Don’t Turn Out The Lights on Small Business

By: Philip Kocev, Broker

Don’t Turn Out The Lights on Small Business

Tags: Small Business Rent Relief, Keep The Lights On, Small Business Toronto, Real Estate, Beacon Team

Over the past few weeks, through my role as a board member at the Broadview Danforth BIA, we have been working closely with our local councillor Paula Fletcher, her colleagues at city hall and the 84 BIA's across Toronto to launch the Don't Turn OUT The Lights Campaign, in support of small businesses who are struggling due to COVID-19.

Small businesses play a vital role in supporting our economy and shaping the neighbourhoods we live in and will play a vital role in rebuilding our amazing city and bringing back community “spirit” and togetherness when this pandemic is over. However, due to COID-19, many small businesses are fearful they may be turning off their lights for good.
On April 1st rent was due for the first time since the COVID-19 pandemic and government-imposed shutdown began. With businesses closed and no revenue coming in, small businesses – both tenants and landlords – struggled to cover their expenses and many are worried about what will happen in May, June and beyond. Without revenue soon, they could lose everything.
According to a recent report by The Canadian Federation of Independent Business (CFIB), if they see a 50% drop in sales, 25% of small businesses couldn’t survive past a month and 80% couldn’t survive past 6 months. Well… we are going into week 4 and many of these small businesses are already seeing 70-100% drop in sales. Imagine what our neighbourhoods will look like in 3, 6, 12 months if small businesses start to shut down for good. 
Unless government steps up and provides real rent relief to stabilize small businesses, one in four small businesses in Toronto will go bankrupt. Toronto BIA's are asking government to support small businesses by:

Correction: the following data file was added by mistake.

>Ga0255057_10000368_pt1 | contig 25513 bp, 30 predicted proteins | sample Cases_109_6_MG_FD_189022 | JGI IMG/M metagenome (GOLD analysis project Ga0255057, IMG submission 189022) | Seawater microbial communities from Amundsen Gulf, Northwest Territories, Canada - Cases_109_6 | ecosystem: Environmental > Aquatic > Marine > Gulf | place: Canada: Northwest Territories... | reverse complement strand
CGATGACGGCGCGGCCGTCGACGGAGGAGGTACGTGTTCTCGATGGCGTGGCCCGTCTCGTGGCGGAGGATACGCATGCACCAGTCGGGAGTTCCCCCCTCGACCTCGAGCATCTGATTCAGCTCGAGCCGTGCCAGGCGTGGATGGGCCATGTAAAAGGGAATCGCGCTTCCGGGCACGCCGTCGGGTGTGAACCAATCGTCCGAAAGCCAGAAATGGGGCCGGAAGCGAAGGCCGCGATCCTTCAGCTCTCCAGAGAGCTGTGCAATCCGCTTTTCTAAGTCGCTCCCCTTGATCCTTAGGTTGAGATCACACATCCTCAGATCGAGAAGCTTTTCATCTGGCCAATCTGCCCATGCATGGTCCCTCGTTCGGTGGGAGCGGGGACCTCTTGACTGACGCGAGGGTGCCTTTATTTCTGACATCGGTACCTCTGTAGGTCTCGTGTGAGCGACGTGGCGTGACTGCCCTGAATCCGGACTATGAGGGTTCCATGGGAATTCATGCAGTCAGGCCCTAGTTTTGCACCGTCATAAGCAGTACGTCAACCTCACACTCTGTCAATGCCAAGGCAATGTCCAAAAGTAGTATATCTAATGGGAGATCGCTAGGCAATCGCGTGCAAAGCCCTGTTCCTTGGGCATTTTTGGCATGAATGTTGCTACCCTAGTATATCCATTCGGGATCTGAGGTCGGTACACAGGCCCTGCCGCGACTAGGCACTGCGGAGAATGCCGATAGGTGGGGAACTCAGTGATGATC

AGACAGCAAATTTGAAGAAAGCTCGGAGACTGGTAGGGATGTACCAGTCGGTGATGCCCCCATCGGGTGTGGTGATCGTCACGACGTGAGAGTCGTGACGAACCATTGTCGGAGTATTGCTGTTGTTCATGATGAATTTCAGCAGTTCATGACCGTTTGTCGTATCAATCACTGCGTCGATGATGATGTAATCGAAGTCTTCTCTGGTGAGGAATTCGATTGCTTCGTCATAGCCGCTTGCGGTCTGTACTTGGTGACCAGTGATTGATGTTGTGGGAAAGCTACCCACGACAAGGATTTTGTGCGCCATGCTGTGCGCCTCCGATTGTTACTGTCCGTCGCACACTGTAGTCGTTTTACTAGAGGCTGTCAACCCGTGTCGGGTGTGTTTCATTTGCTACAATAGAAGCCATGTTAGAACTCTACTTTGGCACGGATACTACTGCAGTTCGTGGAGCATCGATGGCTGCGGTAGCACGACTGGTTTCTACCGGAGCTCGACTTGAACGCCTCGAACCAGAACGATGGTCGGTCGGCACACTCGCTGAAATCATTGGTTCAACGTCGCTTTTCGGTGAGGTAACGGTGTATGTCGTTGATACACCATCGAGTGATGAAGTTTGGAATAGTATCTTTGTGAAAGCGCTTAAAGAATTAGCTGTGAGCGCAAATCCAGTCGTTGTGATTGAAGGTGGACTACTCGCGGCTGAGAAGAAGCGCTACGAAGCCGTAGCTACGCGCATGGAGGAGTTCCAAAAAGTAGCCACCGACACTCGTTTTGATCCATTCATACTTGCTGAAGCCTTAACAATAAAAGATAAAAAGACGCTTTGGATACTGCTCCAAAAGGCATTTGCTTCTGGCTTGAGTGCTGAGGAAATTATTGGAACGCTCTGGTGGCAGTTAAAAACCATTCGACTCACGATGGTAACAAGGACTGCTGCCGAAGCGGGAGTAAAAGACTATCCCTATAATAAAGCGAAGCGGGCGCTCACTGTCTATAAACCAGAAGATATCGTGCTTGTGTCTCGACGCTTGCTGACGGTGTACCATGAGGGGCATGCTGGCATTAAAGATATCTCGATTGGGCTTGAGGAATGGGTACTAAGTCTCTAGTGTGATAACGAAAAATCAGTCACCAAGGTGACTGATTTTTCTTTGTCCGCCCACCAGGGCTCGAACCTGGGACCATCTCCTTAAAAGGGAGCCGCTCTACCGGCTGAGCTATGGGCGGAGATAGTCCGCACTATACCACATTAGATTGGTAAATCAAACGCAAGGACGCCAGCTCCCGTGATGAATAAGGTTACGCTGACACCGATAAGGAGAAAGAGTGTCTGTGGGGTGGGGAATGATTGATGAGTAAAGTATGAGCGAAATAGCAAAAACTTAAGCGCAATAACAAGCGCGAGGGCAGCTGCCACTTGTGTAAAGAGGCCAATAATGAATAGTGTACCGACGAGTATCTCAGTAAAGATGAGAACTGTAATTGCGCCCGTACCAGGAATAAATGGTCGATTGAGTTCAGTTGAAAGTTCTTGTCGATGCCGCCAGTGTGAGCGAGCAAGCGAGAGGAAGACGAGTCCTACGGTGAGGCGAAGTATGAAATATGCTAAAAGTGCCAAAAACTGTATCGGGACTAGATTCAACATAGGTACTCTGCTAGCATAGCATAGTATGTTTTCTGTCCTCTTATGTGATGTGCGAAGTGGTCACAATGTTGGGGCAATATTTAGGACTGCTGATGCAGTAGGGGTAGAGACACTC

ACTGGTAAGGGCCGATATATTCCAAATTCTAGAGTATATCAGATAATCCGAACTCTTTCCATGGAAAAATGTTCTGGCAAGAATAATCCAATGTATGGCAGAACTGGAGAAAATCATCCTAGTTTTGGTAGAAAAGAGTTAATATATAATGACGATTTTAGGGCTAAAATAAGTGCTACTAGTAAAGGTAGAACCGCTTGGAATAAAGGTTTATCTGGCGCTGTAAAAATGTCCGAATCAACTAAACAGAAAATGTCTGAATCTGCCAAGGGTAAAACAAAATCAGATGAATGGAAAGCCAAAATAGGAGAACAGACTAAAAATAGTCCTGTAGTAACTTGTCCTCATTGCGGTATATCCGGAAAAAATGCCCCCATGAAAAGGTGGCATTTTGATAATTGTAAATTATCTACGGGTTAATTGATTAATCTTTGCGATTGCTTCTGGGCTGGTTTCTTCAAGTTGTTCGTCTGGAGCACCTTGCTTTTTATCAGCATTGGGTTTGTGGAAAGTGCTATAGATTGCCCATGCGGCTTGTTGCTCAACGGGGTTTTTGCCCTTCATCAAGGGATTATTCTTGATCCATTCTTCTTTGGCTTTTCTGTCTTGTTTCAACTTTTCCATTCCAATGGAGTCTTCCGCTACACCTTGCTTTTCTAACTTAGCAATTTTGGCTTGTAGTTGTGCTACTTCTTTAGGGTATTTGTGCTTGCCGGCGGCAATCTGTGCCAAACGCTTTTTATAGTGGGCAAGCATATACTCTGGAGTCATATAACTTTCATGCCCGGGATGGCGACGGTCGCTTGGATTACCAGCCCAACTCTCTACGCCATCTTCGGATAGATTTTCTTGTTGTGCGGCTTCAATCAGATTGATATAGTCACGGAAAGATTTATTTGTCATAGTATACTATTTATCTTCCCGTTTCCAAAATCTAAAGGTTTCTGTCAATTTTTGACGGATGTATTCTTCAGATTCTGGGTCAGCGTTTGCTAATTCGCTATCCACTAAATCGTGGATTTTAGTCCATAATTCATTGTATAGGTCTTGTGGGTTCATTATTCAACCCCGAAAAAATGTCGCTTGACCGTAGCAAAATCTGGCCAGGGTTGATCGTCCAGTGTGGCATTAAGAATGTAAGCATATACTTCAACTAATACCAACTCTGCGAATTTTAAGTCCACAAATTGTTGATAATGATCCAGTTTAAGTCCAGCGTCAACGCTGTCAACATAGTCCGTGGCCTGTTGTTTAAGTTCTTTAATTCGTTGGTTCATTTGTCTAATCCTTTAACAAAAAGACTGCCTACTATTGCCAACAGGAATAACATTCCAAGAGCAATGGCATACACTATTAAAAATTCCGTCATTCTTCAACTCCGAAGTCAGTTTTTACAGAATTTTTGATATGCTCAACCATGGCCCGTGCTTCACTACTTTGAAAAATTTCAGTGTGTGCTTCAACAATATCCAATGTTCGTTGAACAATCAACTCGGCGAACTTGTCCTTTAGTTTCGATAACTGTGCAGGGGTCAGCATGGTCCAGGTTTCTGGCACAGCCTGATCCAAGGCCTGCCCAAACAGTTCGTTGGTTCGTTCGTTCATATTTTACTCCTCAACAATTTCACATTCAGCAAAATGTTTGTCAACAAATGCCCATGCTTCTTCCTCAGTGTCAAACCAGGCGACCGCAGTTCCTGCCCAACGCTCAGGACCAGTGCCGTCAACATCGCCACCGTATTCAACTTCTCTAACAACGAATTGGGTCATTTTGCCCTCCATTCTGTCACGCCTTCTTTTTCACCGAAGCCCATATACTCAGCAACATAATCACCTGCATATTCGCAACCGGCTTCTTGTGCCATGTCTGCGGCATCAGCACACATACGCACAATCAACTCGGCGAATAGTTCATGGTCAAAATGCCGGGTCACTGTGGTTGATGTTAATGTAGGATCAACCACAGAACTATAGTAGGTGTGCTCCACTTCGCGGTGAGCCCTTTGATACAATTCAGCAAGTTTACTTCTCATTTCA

We’re deeply appreciative of the government programs put in place so far, but without revenue and rent relief, small businesses will be unable to pay rent and other expenses needed to stay open, defeating the purpose of these programs. We’re also hearing that many of these programs won't help the small businesses on our local main streets. The 75% wage subsidy is great, but only for businesses open; $40K loan program nice, but many small mom and pop shops do not meet the $50K payroll requirement; and, at the end of the day, deferrals and loans are just more debt that without revenue for a few months will drown some of these small businesses. 
Landlords are often criticized as being rich and greedy. Well, that isn’t the case. It’s important to appreciate that most of the main street landlords are small businesses themselves who will also struggle to cover mortgages, utilities and taxes (of which commercial taxes are 2.5 times residential rates). While many of the landlords are sympathetic to their tenants and are trying to work with them, they are equally vulnerable at losing their buildings if they don’t have rent paying tenants. No small business owner, be they a tenant or a landlord, should have to choose between keeping the lights on or feeding their families. 
We’re asking the government to provide the desperately needed rent relief in order to stabilize small businesses, so they don’t have to turn out the lights for good.

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